Mexico energy regulator fines Spain's Iberdrola $467 mn
Mexico's energy regulator punished Spanish corporation Iberdrola for 9.145 billion pesos ($467 million) for selling electricity to third parties inappropriately.
Mexico's energy regulator punished Spanish corporation Iberdrola for $467 million for inappropriately selling electricity to third parties in breach of local "self-supply" legislation, according to a document published Friday,
The Energy Regulatory Commission (CRE) stated that Iberdrola "was required to generate power exclusively to satisfy the self-sufficiency needs of its partners... and not to sell, resell, or dispose of capacity or electricity by any legal action," according to the document.
Private electricity generators in Mexico are required by contract to only supply energy to the specified partners listed at the time the contract is signed.
Surpluses from private generators may be sold to the state-owned Federal Power Commission (CFE), which has a monopoly on electricity transmission and distribution to end-users.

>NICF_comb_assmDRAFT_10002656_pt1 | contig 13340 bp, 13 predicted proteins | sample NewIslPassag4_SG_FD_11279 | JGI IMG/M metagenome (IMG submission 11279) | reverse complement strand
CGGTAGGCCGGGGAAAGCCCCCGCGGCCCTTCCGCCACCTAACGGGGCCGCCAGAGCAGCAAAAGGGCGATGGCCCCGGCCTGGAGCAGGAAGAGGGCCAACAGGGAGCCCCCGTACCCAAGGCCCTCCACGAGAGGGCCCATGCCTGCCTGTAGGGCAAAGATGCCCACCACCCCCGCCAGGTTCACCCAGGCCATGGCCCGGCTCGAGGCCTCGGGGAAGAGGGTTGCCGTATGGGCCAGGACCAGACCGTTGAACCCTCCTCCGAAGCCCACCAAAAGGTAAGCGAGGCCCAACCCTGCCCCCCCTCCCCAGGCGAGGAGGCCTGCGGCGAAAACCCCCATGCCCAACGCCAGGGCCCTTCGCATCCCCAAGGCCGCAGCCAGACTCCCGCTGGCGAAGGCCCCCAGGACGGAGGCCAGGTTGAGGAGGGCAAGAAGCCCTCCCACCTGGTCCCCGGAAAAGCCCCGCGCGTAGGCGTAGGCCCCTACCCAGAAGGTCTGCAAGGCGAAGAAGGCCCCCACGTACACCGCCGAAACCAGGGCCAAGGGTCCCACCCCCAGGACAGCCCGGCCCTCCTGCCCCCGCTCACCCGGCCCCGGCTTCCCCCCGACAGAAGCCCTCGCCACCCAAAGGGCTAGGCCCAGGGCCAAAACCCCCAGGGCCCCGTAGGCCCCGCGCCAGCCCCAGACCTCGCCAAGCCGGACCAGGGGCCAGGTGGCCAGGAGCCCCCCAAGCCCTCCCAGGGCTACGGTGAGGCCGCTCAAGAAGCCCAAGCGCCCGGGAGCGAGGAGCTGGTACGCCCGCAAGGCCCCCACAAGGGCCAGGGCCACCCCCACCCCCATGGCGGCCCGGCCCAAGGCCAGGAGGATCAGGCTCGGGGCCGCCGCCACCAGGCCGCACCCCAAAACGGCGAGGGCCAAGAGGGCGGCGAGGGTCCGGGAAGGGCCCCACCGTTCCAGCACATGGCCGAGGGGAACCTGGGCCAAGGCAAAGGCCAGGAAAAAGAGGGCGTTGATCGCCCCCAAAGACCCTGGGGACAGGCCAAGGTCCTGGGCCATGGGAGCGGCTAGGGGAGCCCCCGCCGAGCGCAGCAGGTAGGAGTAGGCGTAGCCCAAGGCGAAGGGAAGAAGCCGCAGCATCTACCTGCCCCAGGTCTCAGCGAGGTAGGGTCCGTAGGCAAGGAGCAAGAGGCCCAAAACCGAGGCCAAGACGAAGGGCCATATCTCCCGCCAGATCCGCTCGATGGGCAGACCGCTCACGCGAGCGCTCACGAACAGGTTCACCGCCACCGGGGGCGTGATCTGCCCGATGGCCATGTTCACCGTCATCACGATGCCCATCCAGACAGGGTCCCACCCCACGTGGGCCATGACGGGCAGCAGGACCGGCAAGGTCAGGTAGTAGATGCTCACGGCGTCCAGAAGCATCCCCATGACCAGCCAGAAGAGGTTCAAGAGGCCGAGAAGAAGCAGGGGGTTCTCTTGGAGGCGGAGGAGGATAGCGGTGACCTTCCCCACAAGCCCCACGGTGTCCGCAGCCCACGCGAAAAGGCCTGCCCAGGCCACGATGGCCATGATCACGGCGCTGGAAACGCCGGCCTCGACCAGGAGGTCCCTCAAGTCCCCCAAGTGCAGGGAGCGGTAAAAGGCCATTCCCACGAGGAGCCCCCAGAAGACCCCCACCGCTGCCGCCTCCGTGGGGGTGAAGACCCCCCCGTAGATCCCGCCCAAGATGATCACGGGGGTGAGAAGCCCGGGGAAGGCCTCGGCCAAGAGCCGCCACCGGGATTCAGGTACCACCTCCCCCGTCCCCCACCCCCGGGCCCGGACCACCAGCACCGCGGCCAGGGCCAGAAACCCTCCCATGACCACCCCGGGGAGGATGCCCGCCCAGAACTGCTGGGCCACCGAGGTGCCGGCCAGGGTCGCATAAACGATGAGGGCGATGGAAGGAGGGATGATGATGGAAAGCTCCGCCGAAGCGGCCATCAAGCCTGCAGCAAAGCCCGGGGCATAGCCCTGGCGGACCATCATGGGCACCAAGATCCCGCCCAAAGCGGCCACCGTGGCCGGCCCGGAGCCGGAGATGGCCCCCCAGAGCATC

The infractions happened at Ibedrola's branch in Monterrey's northern industrial district between January 1, 2019, and August 31, 2020, according to the CRE document.
The fine comes at a difficult time for Mexico's electricity industry, as President Andres Manuel Lopez Obrador attempts to re-nationalize it.
In April, Mexico's Congress rejected a constitutional reform package that would have extended the role of the state in power generating, a key priority of Mexico's left-wing government that the US has publicly condemned.
That reform would have overturned a 2013 decision to privatize Mexico's energy sector and given the state-owned Federal Electricity Commission (CFE) more influence over the private sector and international corporations.